"When I first started here, a lot of people came down here and expected Auriga food," Flicker told me. "But that's not fair to the owners of this restaurant—they want Mission to be Mission—and it's not fair to what Auriga was either, which was its own thing, unique in time and team. There were two guys who came to Auriga every Thursday night at 5:15 and sat at the same table. One night I saw them in the dining room here, went out and said hi, and they said, 'This isn't really our kind of place. We like smaller, more intimate restaurants.' And so I said, 'That's cool.' It's not my place to re-create Auriga, it's my job to try to make Mission the best it can be." To that end, Flicker told me, he's had a lot of trial and error: A cold smoked rib-eye, for instance, had Mission regulars calling it needlessly fatty, but once he took the same smoked rib-eye, sliced it, served it with truffled onions and smoked Carr Valley cheddar, the sandwich went over in a big way.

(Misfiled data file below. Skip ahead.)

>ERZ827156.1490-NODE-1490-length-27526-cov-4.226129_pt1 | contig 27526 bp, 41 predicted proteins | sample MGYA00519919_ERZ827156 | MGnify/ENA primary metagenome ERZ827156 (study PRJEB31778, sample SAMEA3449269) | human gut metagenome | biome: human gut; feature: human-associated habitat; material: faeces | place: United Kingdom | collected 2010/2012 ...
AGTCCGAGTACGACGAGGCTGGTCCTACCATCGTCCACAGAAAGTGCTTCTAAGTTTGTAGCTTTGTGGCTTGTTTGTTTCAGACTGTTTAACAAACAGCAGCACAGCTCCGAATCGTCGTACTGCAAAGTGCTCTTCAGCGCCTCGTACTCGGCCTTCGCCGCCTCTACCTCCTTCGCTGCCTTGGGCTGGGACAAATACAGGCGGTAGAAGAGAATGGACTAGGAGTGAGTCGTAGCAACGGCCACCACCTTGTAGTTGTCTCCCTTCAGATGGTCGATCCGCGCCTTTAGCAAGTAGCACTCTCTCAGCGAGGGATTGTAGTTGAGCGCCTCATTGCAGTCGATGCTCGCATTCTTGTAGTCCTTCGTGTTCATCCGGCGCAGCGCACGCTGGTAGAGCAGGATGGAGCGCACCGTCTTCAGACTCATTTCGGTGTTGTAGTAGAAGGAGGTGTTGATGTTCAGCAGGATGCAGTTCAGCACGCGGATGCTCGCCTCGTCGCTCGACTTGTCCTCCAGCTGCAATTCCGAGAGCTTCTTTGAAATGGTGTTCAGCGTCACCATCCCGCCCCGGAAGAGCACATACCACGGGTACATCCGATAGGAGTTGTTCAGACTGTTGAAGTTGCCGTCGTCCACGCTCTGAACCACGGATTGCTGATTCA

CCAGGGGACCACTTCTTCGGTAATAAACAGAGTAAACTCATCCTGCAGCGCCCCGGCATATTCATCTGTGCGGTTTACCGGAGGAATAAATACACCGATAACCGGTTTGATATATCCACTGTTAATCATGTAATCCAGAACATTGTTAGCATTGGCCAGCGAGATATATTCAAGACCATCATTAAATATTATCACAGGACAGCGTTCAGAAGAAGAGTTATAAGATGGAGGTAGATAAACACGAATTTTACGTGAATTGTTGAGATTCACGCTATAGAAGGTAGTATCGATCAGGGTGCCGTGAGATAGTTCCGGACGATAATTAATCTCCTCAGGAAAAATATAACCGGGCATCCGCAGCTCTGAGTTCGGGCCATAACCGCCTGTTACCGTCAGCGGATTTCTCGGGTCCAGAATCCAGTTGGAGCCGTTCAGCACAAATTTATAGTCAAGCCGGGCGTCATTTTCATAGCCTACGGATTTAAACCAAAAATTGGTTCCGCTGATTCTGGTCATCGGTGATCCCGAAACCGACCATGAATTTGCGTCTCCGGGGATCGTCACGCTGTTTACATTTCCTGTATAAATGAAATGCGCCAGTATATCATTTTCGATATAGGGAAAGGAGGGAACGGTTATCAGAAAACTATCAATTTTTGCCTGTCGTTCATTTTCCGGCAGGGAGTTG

"I don't think any of us ever saw this resurgence in American retro-cuisine coming," Flicker told me, citing B.A.N.K., Harry's Food & Cocktails, and his own restaurant. "But I'm trying to embrace it and learn something new. I don't need to do a fancy fish special to cook well—I can make chicken and dumplings with the same amount of thought, integrity, and cooking skill I'd apply to a line-caught halibut fillet, even if they're different worlds of cuisine. But I think now is the time for me to learn some new business practices, heal, serve somebody else's vision." With half a year's perspective on the winter massacre, Flicker sees last year's disaster less as a cataclysm and more as a correction.
No chip on his shoulder, just a delicious burger: Steven Brown of Harry's
The pendulum swings both ways, he told me, and if you can survive on either side, you'll be better off in the long run. Here's hoping that this holds true for Minneapolis. In any event, we look to be on the cusp of a very exciting season for eating things that were, for a time, quite lost.